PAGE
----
In that letter, with the Ford-Firestone rollover crashes investigations still fresh in the auto industry’s memory, McAleer made blunt allegations and warnings about GM’s eroding safety culture, and its implications.
McAleer warned the board of “ongoing safety concerns in GM Manufacturing” due to its “willful ignorance” of dangerous safety problems with its vehicles.
“GM has tolerated this intentional ignorance at the plant level,” McAleer wrote, “indicating either a failure or refusal to fully explore the problem in our manufacturing process. All to the complete detriment, and indeed, danger of our customers and others on the roads.”
“The system acts as if raising a safety issue internally were an act of corporate treason,” he wrote.
Cain, the GM spokesman, told NBC News the company has been unable to determine what became of McAleer’s letter.
“We don’t know exactly how it was handled," he said. "We did go back and look at the minutes of the meetings, it wasn’t noted in the minutes. The minutes don’t reflect his letter was discussed."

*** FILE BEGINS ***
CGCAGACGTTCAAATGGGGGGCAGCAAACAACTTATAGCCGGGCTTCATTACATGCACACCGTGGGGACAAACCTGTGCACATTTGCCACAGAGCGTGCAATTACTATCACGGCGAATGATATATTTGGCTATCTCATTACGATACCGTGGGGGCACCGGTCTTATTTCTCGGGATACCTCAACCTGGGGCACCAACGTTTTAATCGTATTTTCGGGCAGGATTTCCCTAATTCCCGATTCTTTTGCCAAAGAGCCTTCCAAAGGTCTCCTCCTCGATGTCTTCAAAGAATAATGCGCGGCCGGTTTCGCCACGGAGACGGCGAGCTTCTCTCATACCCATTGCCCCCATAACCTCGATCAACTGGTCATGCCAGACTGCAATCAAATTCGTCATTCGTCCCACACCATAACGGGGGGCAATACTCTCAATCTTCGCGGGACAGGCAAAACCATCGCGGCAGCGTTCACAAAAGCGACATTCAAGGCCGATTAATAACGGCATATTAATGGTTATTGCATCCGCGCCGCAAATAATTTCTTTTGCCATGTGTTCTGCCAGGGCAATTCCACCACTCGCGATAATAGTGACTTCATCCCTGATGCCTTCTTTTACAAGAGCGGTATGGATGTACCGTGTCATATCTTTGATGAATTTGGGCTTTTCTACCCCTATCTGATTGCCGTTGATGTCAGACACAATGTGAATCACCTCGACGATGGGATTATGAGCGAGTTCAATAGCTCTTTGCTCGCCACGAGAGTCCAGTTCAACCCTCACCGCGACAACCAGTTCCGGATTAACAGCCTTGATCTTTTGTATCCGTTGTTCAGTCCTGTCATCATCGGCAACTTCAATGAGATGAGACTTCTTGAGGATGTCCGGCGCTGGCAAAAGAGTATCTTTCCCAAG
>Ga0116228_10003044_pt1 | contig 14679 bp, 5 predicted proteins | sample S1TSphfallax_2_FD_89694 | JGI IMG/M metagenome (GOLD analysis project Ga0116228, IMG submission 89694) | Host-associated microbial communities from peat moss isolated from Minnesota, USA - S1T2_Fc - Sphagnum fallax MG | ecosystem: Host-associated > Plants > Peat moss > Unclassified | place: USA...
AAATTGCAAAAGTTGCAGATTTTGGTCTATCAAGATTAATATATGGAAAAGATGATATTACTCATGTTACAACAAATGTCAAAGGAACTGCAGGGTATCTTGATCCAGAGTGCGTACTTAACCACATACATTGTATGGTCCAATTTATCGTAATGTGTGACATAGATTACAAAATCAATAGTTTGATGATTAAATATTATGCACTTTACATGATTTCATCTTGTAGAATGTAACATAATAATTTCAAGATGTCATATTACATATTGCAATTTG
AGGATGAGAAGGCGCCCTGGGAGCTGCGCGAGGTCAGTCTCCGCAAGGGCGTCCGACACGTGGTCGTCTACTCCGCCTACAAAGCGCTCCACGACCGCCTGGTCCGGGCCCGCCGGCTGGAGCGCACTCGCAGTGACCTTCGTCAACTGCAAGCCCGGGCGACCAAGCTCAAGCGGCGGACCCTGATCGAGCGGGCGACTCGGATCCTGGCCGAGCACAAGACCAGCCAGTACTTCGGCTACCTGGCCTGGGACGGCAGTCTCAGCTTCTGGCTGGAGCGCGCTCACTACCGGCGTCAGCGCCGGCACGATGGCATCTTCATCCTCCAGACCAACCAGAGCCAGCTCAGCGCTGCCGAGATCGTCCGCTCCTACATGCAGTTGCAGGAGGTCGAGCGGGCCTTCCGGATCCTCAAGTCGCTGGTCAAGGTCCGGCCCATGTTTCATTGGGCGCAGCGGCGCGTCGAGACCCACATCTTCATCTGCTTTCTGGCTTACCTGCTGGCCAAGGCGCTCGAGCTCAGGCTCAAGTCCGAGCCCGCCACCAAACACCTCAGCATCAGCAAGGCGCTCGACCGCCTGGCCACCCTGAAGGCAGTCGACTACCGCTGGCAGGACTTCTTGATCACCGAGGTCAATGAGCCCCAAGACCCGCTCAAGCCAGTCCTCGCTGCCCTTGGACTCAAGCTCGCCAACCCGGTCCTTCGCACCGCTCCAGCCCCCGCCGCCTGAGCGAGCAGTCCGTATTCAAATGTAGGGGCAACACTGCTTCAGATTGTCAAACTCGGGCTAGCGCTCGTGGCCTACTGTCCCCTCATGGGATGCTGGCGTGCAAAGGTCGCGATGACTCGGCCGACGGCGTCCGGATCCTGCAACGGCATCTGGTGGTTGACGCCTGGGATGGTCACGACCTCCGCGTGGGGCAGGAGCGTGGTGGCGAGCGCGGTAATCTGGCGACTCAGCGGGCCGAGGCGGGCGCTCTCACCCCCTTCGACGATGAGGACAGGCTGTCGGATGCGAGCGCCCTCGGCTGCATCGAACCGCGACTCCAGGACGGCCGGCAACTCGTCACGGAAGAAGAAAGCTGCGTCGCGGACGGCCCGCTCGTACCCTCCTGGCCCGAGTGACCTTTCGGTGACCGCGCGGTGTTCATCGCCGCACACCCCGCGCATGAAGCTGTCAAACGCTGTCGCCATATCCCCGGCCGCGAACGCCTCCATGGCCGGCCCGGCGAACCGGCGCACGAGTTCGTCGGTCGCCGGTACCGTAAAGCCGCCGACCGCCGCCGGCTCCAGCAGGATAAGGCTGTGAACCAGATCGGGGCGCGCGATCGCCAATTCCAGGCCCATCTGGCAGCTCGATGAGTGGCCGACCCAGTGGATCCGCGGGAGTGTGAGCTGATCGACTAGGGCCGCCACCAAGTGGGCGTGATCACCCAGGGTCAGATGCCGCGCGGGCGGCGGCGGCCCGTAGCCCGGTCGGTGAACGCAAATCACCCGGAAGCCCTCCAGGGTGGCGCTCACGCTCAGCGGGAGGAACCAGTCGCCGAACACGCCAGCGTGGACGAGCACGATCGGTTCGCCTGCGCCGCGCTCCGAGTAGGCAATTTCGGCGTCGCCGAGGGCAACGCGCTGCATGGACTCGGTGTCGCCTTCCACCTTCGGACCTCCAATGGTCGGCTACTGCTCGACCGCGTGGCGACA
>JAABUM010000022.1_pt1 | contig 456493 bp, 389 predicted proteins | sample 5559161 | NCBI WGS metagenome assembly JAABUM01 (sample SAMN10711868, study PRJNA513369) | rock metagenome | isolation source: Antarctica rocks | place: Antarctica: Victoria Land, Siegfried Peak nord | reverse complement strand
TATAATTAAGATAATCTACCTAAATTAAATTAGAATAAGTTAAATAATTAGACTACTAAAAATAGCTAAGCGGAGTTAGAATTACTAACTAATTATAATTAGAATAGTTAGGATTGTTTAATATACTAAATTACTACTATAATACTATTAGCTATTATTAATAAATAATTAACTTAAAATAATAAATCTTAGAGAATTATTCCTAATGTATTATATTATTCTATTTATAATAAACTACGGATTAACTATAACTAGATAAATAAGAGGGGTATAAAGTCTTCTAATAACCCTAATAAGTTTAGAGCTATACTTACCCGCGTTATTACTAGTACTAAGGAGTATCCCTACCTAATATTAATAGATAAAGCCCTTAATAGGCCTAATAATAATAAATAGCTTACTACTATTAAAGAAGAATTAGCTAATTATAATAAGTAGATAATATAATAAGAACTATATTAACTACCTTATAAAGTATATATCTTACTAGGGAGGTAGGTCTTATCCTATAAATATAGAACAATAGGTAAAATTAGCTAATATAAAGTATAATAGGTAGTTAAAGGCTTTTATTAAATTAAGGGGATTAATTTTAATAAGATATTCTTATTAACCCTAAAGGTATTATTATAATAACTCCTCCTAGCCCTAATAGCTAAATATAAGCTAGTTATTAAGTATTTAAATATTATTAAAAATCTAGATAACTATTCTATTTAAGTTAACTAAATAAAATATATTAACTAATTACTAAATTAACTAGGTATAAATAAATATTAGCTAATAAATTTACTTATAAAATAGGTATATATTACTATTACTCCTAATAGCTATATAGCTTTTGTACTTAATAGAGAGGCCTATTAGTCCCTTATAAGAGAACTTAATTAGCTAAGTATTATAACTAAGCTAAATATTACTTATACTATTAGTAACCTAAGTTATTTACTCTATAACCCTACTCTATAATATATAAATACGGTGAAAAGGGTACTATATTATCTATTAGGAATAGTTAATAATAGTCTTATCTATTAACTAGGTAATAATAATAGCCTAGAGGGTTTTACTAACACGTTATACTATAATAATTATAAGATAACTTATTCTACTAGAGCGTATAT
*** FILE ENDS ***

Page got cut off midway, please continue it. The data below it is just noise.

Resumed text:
A GM official, speaking on-background, told NBC News that since GM discovered lapses in how the company first detected and addressed the ignition problems in its Chevrolet Cobalt models, GM launched a comprehensive safety review of its vehicles, dating back to the late 1990s. That review has led to more than 40 recalls of 28 million vehicles this year.
That official told NBC News that, while McAleer did raise valid safety concerns, and some things that happened 10 years ago “shouldn’t have happened,” those things “wouldn’t happen today” because its safety processes are “much stronger” now.
In his 2002 letter, McAleer told the board he bore “no grudge against the company,” and thought of GM as “the thousands of employees trying to do the right thing every day.”
“I have no desire to hurt them or the millions of stakeholders GM has around the world,” he wrote. “I remain as loyal as ever; however, my moral obligation to potential victims of these unsafe vehicles supersedes my loyalty. The existing vehicles on the road must be inspected and repaired. We must insure this never happens again.”
“The public can forgive a mistake, but a cover-up is fatal,” he wrote. “The sordid details of the corporation's behavior need not be made public. Corrective action will keep me silent.”
So why is McAleer speaking out now?
“People are listening now,” he said. “I'm talking now because people are listening and there is a lesson to be learned.”